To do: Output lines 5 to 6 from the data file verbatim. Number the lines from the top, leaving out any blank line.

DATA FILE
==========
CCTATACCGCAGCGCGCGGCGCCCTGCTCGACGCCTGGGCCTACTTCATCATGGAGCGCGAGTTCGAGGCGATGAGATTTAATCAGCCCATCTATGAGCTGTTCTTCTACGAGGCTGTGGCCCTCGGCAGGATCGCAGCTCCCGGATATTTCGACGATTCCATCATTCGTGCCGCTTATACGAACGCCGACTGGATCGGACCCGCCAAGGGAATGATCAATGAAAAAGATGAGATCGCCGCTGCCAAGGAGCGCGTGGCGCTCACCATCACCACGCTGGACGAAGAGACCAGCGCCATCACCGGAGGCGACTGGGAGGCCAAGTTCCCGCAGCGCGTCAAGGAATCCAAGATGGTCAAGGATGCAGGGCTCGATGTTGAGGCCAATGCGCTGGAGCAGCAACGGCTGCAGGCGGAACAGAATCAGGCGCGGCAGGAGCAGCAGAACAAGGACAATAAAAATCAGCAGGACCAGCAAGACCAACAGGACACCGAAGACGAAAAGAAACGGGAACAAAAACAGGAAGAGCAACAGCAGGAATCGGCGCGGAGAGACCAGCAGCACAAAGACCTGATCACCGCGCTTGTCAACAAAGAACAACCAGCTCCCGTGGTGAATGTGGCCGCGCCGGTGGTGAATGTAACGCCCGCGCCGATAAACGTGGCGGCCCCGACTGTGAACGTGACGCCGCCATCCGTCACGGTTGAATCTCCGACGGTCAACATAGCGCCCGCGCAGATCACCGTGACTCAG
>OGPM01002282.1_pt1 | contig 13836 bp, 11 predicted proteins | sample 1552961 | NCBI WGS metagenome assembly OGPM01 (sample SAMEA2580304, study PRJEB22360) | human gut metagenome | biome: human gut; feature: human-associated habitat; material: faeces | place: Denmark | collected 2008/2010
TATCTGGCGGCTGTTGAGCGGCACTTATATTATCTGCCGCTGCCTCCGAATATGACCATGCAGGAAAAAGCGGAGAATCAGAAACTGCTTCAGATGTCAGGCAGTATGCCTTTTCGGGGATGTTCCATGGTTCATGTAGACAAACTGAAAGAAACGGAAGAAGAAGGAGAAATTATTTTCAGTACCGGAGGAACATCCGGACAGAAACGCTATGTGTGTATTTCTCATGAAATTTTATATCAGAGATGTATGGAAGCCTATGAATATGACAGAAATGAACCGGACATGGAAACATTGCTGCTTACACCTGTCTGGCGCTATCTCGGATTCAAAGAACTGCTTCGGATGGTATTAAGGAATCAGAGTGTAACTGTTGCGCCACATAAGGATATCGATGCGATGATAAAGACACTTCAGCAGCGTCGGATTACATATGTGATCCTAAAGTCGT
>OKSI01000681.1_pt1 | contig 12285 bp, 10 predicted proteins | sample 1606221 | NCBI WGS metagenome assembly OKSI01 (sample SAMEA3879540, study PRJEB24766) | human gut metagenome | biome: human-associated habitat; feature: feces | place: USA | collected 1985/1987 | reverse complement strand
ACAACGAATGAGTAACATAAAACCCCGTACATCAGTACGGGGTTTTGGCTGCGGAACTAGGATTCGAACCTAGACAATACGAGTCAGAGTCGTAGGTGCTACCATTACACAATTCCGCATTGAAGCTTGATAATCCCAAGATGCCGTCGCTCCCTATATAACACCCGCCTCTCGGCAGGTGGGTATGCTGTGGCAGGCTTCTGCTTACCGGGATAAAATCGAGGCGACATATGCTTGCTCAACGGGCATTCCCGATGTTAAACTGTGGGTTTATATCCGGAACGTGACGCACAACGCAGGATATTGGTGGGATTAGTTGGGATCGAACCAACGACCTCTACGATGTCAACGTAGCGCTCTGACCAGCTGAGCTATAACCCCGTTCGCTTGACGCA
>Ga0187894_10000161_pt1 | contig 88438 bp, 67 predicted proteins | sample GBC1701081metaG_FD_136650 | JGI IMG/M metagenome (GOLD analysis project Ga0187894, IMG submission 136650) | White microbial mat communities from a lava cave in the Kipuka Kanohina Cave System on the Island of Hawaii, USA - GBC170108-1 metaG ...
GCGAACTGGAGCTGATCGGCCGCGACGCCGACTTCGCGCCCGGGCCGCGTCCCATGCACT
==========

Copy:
ACAACGAATGAGTAACATAAAACCCCGTACATCAGTACGGGGTTTTGGCTGCGGAACTAGGATTCGAACCTAGACAATACGAGTCAGAGTCGTAGGTGCTACCATTACACAATTCCGCATTGAAGCTTGATAATCCCAAGATGCCGTCGCTCCCTATATAACACCCGCCTCTCGGCAGGTGGGTATGCTGTGGCAGGCTTCTGCTTACCGGGATAAAATCGAGGCGACATATGCTTGCTCAACGGGCATTCCCGATGTTAAACTGTGGGTTTATATCCGGAACGTGACGCACAACGCAGGATATTGGTGGGATTAGTTGGGATCGAACCAACGACCTCTACGATGTCAACGTAGCGCTCTGACCAGCTGAGCTATAACCCCGTTCGCTTGACGCA
>Ga0187894_10000161_pt1 | contig 88438 bp, 67 predicted proteins | sample GBC1701081metaG_FD_136650 | JGI IMG/M metagenome (GOLD analysis project Ga0187894, IMG submission 136650) | White microbial mat communities from a lava cave in the Kipuka Kanohina Cave System on the Island of Hawaii, USA - GBC170108-1 metaG ...